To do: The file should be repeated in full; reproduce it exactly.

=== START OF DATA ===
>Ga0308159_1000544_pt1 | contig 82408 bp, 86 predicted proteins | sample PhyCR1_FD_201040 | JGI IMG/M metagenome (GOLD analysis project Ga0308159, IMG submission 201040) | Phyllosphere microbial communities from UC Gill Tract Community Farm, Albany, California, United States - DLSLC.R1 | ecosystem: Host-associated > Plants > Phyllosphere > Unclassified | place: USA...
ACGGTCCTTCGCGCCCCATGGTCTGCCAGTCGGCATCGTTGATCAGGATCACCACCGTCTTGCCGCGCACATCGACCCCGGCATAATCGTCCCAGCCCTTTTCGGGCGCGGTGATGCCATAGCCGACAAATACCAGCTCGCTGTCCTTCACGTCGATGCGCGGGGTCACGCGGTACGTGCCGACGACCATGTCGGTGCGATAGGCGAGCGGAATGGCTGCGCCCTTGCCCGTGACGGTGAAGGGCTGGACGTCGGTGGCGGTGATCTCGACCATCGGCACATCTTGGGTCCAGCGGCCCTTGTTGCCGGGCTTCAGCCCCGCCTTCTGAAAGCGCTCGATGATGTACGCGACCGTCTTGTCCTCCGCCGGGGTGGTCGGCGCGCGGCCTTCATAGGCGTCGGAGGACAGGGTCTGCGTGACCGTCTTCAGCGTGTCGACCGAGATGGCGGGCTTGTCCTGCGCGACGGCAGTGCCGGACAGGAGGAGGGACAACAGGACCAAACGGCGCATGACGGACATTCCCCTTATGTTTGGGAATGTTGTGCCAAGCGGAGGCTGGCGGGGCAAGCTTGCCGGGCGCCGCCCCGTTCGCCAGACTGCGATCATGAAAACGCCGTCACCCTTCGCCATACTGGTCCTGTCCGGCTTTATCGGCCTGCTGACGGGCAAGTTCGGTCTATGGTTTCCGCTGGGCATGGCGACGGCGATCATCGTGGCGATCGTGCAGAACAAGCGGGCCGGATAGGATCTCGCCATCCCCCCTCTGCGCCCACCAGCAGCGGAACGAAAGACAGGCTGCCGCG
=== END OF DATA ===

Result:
>Ga0308159_1000544_pt1 | contig 82408 bp, 86 predicted proteins | sample PhyCR1_FD_201040 | JGI IMG/M metagenome (GOLD analysis project Ga0308159, IMG submission 201040) | Phyllosphere microbial communities from UC Gill Tract Community Farm, Albany, California, United States - DLSLC.R1 | ecosystem: Host-associated > Plants > Phyllosphere > Unclassified | place: USA...
ACGGTCCTTCGCGCCCCATGGTCTGCCAGTCGGCATCGTTGATCAGGATCACCACCGTCTTGCCGCGCACATCGACCCCGGCATAATCGTCCCAGCCCTTTTCGGGCGCGGTGATGCCATAGCCGACAAATACCAGCTCGCTGTCCTTCACGTCGATGCGCGGGGTCACGCGGTACGTGCCGACGACCATGTCGGTGCGATAGGCGAGCGGAATGGCTGCGCCCTTGCCCGTGACGGTGAAGGGCTGGACGTCGGTGGCGGTGATCTCGACCATCGGCACATCTTGGGTCCAGCGGCCCTTGTTGCCGGGCTTCAGCCCCGCCTTCTGAAAGCGCTCGATGATGTACGCGACCGTCTTGTCCTCCGCCGGGGTGGTCGGCGCGCGGCCTTCATAGGCGTCGGAGGACAGGGTCTGCGTGACCGTCTTCAGCGTGTCGACCGAGATGGCGGGCTTGTCCTGCGCGACGGCAGTGCCGGACAGGAGGAGGGACAACAGGACCAAACGGCGCATGACGGACATTCCCCTTATGTTTGGGAATGTTGTGCCAAGCGGAGGCTGGCGGGGCAAGCTTGCCGGGCGCCGCCCCGTTCGCCAGACTGCGATCATGAAAACGCCGTCACCCTTCGCCATACTGGTCCTGTCCGGCTTTATCGGCCTGCTGACGGGCAAGTTCGGTCTATGGTTTCCGCTGGGCATGGCGACGGCGATCATCGTGGCGATCGTGCAGAACAAGCGGGCCGGATAGGATCTCGCCATCCCCCCTCTGCGCCCACCAGCAGCGGAACGAAAGACAGGCTGCCGCG